If you took the average change across these 10 clients, you would present that change as averaging 3%. Great, except that assigning an average like this to a diverse group of figures such as this is deceiving. Multiply this effect out across thousands and thousands of accounts and the math problem is still there. An average is a terrible way to see how your account is stacking up. There is absolutely no room in just calculating a straight average across accounts for a metric for any other factors that are actually important in the real world. Looking at the numbers above, you can see that the average without the two outliers is closer to 1%. But the figures that would be quoted when looking across a sample like this would be 3%.

You Need To Know More

Personally, I don’t find articles that provide findings across a huge sample all that useful. From my experience in managing PPC accounts for quite a number of years, I can tell you that no two accounts perform exactly alike. Even those in the same industry can behave very differently in different geographies for example. When numbers are presented as monoliths, it can set up dangerous benchmarks that are not accurate for your account. It does not seem like many posts offer this disclaimer though. Rarely do they even offer a demographic profile or cross-section so that you can get a sense as to whether the data being discussed matches up with any accounts you are weighing it against.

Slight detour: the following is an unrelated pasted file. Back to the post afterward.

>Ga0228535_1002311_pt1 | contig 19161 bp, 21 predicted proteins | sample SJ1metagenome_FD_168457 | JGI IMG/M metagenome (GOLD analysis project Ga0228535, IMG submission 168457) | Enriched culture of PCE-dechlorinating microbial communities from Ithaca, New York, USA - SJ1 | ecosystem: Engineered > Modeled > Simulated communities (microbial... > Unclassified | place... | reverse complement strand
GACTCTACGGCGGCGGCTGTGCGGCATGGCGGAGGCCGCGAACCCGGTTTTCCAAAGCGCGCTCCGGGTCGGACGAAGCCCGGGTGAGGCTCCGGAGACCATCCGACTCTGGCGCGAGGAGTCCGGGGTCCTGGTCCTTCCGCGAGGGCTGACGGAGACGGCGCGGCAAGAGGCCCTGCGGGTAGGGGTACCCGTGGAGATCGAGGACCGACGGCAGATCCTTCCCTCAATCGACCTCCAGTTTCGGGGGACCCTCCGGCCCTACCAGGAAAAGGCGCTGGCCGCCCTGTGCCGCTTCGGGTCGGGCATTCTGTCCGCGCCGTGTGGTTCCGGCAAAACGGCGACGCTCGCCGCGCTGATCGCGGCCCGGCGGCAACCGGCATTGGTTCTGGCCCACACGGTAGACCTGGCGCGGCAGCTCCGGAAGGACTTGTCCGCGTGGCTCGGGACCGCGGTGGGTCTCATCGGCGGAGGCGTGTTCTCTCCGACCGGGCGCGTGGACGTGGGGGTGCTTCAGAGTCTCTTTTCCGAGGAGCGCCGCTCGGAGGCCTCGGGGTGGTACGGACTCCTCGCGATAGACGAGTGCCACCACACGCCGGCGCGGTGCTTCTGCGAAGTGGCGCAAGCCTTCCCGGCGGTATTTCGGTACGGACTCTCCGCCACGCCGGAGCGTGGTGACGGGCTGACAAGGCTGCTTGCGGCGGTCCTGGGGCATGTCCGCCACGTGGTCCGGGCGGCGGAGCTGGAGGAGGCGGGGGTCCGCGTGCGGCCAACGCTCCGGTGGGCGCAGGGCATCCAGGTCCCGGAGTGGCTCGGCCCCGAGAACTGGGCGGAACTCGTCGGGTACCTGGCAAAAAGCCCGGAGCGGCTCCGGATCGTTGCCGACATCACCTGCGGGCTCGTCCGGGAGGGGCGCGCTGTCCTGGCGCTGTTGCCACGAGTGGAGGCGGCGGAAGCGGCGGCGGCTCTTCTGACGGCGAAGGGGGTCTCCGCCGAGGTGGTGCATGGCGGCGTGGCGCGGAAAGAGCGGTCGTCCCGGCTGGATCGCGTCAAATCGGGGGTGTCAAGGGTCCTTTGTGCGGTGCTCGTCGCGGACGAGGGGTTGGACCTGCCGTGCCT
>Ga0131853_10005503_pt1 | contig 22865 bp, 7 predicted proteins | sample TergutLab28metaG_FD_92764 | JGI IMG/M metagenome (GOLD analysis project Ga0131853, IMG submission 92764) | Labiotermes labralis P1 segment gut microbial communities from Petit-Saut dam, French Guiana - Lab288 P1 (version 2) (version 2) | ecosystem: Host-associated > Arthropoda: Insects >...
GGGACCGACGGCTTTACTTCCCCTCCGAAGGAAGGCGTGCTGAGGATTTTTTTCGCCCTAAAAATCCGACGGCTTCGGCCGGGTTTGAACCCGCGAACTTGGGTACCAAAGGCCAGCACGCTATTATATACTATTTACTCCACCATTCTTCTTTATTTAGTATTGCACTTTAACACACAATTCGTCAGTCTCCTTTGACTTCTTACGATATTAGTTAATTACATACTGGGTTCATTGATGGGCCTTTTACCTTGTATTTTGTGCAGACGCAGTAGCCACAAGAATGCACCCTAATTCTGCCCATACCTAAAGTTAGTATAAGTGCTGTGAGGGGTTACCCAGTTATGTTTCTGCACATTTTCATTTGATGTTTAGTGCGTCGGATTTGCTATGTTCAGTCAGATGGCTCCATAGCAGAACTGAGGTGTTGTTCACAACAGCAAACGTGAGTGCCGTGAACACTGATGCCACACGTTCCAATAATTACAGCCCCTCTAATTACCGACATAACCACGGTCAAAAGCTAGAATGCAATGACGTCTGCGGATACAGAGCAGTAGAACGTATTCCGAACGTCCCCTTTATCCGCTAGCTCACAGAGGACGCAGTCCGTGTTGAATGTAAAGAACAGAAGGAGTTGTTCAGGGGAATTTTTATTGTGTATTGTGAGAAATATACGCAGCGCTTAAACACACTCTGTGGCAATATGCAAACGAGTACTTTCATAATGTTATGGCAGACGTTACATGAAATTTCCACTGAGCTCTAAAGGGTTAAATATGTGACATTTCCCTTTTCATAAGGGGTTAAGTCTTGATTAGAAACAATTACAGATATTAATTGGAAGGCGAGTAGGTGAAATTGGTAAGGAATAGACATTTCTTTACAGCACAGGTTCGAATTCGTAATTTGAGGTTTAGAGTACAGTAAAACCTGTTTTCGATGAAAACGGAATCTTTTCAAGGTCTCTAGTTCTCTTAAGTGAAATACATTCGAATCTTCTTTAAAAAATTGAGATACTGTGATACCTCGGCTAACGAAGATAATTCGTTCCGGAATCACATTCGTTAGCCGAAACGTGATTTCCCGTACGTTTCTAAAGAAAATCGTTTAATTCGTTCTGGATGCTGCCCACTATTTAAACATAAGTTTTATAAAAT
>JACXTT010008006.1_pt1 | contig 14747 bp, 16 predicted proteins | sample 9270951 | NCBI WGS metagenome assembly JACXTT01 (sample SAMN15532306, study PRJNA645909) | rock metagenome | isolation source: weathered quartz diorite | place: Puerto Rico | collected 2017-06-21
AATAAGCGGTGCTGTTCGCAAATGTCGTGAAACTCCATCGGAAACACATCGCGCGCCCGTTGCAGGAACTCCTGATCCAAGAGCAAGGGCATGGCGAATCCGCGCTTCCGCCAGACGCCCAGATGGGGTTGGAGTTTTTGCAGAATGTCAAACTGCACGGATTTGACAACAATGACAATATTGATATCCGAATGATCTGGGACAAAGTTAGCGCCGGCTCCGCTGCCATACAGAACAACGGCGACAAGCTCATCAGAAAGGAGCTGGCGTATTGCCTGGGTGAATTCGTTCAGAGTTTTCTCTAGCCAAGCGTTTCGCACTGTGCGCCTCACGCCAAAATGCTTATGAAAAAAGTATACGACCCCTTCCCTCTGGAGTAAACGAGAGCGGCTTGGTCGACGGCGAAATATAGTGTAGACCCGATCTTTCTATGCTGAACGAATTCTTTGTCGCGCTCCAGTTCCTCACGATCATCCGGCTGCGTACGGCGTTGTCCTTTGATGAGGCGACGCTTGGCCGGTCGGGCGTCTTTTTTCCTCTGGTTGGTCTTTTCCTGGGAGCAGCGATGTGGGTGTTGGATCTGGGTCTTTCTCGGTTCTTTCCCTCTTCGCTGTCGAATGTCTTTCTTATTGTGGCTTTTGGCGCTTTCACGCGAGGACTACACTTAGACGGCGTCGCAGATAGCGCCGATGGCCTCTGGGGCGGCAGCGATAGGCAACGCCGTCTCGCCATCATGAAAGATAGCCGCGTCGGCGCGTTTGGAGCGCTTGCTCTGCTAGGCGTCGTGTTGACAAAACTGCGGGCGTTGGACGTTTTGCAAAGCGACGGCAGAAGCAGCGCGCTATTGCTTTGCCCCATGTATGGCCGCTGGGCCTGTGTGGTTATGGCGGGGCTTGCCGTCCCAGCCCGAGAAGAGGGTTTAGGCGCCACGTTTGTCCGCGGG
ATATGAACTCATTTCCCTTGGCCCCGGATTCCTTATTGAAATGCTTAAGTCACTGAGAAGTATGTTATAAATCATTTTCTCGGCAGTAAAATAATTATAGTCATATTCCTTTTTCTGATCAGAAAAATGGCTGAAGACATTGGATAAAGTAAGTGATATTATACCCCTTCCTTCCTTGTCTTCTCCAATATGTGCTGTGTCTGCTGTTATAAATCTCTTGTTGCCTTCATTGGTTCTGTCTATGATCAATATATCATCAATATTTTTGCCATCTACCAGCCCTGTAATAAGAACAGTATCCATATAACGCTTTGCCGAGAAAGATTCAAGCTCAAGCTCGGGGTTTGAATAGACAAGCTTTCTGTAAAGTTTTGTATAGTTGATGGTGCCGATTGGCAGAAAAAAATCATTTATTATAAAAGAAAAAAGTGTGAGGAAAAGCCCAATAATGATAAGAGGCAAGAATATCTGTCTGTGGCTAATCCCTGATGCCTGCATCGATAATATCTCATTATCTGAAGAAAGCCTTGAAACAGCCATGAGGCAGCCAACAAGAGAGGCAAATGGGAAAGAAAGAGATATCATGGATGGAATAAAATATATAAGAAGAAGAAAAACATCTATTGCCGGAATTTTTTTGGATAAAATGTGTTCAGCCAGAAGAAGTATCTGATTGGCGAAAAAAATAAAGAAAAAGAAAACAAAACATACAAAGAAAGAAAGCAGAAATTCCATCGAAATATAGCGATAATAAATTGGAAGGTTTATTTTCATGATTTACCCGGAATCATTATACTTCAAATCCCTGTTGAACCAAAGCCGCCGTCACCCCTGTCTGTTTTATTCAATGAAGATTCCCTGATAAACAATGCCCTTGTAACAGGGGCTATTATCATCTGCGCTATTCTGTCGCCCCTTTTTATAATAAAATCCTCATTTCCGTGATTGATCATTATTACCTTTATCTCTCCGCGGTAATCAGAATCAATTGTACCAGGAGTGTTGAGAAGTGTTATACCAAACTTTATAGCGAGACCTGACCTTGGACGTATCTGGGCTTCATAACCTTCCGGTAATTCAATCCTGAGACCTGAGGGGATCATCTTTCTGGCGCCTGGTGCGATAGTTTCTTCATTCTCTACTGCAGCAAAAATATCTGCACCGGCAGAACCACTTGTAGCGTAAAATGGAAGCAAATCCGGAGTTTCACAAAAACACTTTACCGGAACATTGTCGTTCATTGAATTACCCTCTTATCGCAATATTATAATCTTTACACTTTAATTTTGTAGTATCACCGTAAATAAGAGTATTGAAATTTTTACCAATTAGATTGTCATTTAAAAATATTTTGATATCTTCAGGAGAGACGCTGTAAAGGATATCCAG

I always want to know things like:

  • What is the average (cringe) spend of the accounts included?
  • What are the industries included in the data set?
  • Are the sites ecommerce, B2C, B2B, etc.? What is the percentage of these types?
  • What are the levels of competitiveness of the included industries? Are they similarly competitive or all over the map in competitiveness?
  • How expensive are the clicks in the included data set? What does the curve look like for the CPCs – bell or spiky?
  • Are these accounts national, regional, local or all of the above? What is the split and do the numbers differ when you break them out by geo target size?
  • How tightly are they managed? Are the professionally managed or DIY?
  • If discussing conversion rates what percentage use targeted landing pages?